"These findings show that there are nutrient specific mechanisms by which animals can avoid the immune costs of testosterone elevation and still keep their attractive and bright colors," McGraw said. Most previous studies of this sort have focused on physiological or even genetic links between testosterone and health. He adds that it is worth considering the implications for human nutrition and health.

"If testosterone is having immunosuppressive effects in human men, perhaps they too could benefit from increased carotenoid intake, say, by eating more corn," he said.

"This study certainly opens the door for future work on nutritional/antioxidant therapy for the hormonally immunocompromised," McGraw added. "The interface between diet and health in animals is a fascinating one. But we need a much better understanding of their interactions, as with testosterone, at the molecular level."


Story Source:

The above story is based on materials provided by Arizona State University. Note: Materials may be edited for content and length.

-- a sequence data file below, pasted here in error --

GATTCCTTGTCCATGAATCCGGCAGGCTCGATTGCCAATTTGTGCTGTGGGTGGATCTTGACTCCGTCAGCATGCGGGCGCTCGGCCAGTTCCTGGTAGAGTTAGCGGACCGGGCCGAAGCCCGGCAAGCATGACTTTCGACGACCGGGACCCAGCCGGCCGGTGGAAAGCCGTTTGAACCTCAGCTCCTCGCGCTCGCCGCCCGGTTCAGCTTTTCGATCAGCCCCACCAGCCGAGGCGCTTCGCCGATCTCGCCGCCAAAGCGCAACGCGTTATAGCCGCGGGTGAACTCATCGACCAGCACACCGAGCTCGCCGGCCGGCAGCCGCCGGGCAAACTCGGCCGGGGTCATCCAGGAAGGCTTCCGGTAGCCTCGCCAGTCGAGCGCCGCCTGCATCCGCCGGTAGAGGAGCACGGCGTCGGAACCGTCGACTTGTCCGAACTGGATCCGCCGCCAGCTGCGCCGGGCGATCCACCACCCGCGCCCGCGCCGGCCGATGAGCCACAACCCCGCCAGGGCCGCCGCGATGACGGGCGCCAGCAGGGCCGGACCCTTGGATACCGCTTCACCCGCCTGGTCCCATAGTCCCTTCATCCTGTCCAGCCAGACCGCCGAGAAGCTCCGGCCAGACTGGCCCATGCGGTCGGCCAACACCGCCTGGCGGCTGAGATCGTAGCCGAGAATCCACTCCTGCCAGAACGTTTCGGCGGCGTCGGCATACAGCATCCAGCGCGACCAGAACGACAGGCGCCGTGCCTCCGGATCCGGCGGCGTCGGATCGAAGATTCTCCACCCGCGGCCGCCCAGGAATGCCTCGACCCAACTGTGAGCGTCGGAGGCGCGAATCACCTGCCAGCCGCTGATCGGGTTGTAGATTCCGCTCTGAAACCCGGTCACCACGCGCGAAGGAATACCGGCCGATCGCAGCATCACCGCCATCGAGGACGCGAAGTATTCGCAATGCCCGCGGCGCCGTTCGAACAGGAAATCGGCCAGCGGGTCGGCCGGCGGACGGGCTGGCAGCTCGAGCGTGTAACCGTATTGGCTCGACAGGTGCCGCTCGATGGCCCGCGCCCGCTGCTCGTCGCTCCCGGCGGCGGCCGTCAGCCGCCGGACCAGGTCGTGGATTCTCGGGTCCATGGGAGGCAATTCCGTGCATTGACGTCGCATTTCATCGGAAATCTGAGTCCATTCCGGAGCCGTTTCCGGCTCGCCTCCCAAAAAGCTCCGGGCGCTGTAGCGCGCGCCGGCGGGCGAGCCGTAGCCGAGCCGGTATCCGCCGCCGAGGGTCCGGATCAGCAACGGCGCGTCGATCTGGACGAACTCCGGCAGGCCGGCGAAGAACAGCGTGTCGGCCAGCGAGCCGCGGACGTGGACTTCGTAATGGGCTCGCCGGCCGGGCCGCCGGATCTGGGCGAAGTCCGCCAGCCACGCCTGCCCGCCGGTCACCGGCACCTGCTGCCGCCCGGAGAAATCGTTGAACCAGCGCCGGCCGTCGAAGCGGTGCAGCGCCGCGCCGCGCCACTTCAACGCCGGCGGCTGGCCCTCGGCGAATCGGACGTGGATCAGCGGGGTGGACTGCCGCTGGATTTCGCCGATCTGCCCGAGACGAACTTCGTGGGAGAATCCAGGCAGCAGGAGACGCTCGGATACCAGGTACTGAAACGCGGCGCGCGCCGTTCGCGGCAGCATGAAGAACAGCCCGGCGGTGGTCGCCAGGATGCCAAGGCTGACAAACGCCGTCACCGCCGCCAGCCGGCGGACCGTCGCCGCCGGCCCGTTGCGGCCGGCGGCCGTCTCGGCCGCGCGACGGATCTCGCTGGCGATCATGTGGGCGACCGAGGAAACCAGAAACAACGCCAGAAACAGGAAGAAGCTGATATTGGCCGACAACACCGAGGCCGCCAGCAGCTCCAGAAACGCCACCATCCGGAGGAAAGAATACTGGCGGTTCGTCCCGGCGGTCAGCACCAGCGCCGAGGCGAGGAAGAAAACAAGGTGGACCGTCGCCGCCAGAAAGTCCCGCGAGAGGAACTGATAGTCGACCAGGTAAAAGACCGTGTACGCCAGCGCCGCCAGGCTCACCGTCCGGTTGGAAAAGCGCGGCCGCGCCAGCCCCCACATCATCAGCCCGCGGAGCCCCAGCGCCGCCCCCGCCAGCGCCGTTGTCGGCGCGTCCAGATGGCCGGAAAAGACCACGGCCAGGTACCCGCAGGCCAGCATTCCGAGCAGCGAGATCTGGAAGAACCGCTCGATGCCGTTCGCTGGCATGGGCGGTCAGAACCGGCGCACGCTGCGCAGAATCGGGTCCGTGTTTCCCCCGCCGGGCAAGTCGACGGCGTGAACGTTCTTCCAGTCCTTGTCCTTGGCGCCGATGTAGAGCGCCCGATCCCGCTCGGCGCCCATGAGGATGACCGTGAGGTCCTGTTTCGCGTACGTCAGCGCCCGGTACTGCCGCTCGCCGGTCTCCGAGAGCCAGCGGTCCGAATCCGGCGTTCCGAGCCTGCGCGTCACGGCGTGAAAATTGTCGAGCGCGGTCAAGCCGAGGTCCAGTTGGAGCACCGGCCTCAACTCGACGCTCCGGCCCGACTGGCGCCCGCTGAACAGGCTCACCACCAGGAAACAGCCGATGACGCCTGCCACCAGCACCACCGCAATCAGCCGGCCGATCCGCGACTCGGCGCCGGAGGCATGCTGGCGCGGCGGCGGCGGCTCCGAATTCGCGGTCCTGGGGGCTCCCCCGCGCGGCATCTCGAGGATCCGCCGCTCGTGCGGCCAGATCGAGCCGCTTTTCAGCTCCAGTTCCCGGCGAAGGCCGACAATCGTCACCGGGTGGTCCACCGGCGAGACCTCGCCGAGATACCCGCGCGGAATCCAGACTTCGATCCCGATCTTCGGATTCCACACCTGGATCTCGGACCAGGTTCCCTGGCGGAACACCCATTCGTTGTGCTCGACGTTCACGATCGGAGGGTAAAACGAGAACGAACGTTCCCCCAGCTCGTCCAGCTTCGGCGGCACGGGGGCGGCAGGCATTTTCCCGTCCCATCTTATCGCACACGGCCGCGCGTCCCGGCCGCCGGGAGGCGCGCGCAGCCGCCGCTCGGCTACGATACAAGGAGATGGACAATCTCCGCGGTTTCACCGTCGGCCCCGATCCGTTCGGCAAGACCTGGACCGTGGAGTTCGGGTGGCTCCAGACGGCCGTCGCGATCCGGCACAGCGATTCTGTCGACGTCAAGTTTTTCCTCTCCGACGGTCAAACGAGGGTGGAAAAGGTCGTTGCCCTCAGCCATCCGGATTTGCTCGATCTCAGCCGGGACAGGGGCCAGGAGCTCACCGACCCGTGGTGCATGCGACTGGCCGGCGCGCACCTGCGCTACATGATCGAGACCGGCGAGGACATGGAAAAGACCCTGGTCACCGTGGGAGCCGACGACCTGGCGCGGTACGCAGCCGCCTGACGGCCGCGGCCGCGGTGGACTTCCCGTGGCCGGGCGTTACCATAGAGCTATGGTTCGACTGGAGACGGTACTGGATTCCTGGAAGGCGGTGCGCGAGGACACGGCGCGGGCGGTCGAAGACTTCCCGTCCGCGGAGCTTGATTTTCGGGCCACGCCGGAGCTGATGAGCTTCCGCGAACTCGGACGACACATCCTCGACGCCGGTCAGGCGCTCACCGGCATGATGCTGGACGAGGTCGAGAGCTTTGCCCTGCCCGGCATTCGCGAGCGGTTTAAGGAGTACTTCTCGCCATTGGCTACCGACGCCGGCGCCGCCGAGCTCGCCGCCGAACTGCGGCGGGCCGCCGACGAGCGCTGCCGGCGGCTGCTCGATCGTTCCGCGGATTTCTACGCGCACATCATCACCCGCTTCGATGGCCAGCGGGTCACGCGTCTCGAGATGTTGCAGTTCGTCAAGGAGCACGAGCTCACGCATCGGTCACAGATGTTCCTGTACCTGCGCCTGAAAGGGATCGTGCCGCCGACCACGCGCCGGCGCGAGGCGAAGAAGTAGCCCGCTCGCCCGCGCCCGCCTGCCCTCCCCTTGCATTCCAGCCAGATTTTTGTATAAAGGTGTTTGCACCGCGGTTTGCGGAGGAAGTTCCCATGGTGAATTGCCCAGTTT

Cite This Page:

Arizona State University. "Eating Your Veggies May Provide Additional Health Benefits." ScienceDaily. ScienceDaily, 14 June 2007. <www.sciencedaily.com/releases/2007/06/070612105519.htm>.
Arizona State University. (2007, June 14). Eating Your Veggies May Provide Additional Health Benefits. ScienceDaily. Retrieved July 24, 2014 from www.sciencedaily.com/releases/2007/06/070612105519.htm
Arizona State University. "Eating Your Veggies May Provide Additional Health Benefits." ScienceDaily. www.sciencedaily.com/releases/2007/06/070612105519.htm (accessed July 24, 2014).

Share This




More Health & Medicine News

Thursday, July 24, 2014

Featured Research

from universities, journals, and other organizations


Featured Videos

from AP, Reuters, AFP, and other news services

New Painkiller Designed To Discourage Abuse: Will It Work?

New Painkiller Designed To Discourage Abuse: Will It Work?